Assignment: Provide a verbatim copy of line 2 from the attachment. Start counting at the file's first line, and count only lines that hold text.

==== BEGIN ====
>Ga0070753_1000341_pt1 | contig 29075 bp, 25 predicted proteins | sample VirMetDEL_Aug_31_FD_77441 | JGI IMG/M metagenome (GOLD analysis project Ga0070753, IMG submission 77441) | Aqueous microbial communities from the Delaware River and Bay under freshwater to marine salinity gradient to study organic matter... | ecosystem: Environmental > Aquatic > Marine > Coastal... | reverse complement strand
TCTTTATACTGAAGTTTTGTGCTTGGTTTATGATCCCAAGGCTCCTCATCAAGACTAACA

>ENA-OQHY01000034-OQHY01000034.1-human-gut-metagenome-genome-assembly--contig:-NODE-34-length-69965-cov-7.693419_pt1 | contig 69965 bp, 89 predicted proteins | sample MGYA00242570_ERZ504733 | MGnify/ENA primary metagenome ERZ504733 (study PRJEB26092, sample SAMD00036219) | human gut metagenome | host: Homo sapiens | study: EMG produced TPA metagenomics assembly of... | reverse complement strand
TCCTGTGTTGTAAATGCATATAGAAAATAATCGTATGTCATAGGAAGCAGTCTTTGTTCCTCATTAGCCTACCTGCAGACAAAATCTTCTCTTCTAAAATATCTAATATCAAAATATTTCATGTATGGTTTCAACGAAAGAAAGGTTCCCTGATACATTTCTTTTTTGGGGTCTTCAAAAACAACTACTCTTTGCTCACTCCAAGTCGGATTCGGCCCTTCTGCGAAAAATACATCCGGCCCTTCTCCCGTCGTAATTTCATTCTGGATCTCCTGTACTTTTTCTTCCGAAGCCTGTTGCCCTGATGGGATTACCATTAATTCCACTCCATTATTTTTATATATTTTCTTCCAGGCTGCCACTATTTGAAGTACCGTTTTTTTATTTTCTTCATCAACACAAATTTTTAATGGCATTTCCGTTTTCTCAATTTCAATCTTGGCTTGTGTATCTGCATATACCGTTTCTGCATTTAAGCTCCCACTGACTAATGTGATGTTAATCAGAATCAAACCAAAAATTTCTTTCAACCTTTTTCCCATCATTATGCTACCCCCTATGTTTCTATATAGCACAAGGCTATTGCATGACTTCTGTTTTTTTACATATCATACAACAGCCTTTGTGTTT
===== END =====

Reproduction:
TCTTTATACTGAAGTTTTGTGCTTGGTTTATGATCCCAAGGCTCCTCATCAAGACTAACA